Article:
Now that an Alex Smith trade to Kansas City appears a fait accompli, long-suffering Chiefs fans are wondering what to make of the former No. 1 draft pick turned bust turned redemption project turned Wally Pipp.
I have to admit, the news doesn’t particularly excite the emotions. Everyone who knows anything knows Smith is a game manager masquerading as a viable starting quarterback due to the brilliant machinations of one Jim Harbaugh.
Kansas City hasn’t attempted to draft a franchise savior since they used the No. 7 overall pick in 1983 to select Todd Blackledge with Dan Marino on the board. They haven’t tried it again for thirty years, instead opting for a long series of retreads that includes Steve DeBerg, Dave Krieg, Joe Montana, Steve Bono, Elvis Grbac, Trent Green, and Matt Cassel. An entire generation of fans has known nothing but castoffs.
It’s hard to handle the idea of the Chiefs with the No. 1 overall pick and trading for Smith instead of selecting their own Matthew Stafford or Andrew Luck or RG3. Of course, there are supposedly no franchise quarterbacks in this draft, which has me scanning the historical archives for the what the ‘scouts’ had to say about Russell Wilson and Colin Kaepernick. Survey says: . . . Well, you never know what’s going to be on the board.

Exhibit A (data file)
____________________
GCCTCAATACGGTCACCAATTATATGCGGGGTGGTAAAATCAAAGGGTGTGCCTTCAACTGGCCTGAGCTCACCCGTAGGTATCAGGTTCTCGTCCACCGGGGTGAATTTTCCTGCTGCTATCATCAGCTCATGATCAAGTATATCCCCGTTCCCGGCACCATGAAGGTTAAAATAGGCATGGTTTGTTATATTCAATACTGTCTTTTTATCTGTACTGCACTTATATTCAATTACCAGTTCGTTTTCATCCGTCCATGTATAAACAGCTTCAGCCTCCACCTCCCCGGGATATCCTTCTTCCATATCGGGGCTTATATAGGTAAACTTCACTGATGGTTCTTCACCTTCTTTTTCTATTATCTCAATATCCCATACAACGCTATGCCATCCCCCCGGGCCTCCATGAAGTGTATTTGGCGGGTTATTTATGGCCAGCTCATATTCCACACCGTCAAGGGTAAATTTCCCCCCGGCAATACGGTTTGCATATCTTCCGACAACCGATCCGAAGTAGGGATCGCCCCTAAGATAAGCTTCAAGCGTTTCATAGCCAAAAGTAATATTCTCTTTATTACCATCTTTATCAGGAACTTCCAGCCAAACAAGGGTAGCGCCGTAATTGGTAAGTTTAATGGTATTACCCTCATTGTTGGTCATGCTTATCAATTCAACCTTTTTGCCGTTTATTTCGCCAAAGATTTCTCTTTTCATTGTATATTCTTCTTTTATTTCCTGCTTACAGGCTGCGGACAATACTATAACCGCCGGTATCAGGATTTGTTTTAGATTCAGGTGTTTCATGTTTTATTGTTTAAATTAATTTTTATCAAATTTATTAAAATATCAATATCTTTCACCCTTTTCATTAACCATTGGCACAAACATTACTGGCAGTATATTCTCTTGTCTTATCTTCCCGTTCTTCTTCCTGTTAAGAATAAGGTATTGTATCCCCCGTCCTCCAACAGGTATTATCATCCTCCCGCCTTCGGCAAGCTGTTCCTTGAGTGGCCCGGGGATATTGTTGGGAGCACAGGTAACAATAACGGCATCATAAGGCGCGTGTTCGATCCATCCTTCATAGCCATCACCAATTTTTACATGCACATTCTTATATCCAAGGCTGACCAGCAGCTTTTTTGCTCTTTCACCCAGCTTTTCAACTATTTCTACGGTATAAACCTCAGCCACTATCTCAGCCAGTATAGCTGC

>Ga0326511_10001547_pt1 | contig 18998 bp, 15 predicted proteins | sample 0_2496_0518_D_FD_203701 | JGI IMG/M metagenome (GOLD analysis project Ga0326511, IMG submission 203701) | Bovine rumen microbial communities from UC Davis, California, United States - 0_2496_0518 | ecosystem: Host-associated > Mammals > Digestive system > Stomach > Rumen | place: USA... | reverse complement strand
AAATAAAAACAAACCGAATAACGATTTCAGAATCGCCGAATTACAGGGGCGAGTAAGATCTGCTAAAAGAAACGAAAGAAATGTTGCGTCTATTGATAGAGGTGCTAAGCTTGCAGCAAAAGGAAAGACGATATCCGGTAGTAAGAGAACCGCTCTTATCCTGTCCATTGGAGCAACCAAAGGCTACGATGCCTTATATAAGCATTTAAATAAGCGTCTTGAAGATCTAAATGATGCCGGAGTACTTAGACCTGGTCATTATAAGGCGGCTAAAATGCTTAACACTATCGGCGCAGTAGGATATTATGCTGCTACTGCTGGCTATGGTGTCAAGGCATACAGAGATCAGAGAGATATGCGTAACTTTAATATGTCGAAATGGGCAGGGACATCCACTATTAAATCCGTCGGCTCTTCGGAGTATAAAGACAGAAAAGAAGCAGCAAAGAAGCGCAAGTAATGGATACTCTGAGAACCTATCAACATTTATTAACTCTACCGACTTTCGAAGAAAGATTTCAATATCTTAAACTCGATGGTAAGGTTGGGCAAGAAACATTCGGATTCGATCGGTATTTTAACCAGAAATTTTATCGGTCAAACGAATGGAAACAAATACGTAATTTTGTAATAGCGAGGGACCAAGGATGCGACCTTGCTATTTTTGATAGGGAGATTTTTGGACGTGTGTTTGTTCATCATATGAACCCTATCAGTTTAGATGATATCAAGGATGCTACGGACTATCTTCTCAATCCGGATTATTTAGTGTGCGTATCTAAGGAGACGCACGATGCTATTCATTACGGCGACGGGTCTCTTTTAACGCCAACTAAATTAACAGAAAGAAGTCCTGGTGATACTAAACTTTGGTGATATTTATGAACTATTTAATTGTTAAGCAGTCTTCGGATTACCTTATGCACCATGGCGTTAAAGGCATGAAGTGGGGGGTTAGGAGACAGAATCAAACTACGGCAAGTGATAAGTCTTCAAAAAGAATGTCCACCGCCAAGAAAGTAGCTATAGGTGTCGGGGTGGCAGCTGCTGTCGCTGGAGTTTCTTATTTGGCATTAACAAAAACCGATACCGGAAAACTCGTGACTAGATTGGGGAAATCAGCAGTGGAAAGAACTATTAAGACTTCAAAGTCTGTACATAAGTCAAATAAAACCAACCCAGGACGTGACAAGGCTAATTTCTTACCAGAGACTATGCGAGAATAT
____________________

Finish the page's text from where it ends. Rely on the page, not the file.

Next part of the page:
John Dorsey and Andy Reid are just joining the Chiefs, but they better understand the stakes. To go with Alex over Geno in the battle of the Smiths, they need to be absolutely certain the rookie won’t turn into a star and simultaneously have a lot more confidence in Smith than the rest of us.
Regardless, if Smith is the hand we’re dealt, let’s see what we’re likely to get.
The most accurate way to do quarterback comparisons is to use adjusted yards per attempt. We also want to get a large enough sample to even out the inherent randomness of quarterback stats. Most importantly, we want to focus on a set of years that accurately compares quarterbacks at the same level of experience and athletic development. Therefore, we’ll use three seasons worth of data and compare Smith to other quarterbacks in their age 26 to age 28 seasons.
Alex Smith Historical Comparisons Age 26 to 28
The comps turn out to be shockingly good. Troy Aikman is already in the Hall of Fame and Tom Brady and Drew Brees will be in the not too distant future. The list also includes a former Reid signal-caller in Donovan McNabb.
The comparisons also serve to undermine the major argument against Smith – namely that he’s purely a system quarterback who’s recently benefited from crafty manipulation. Brady, Brees, and McNabb had access to some of the best coaching the NFL has to offer. Aikman is in the Hall of Fame at least in part because he was the caretaker for a franchise overflowing with talent.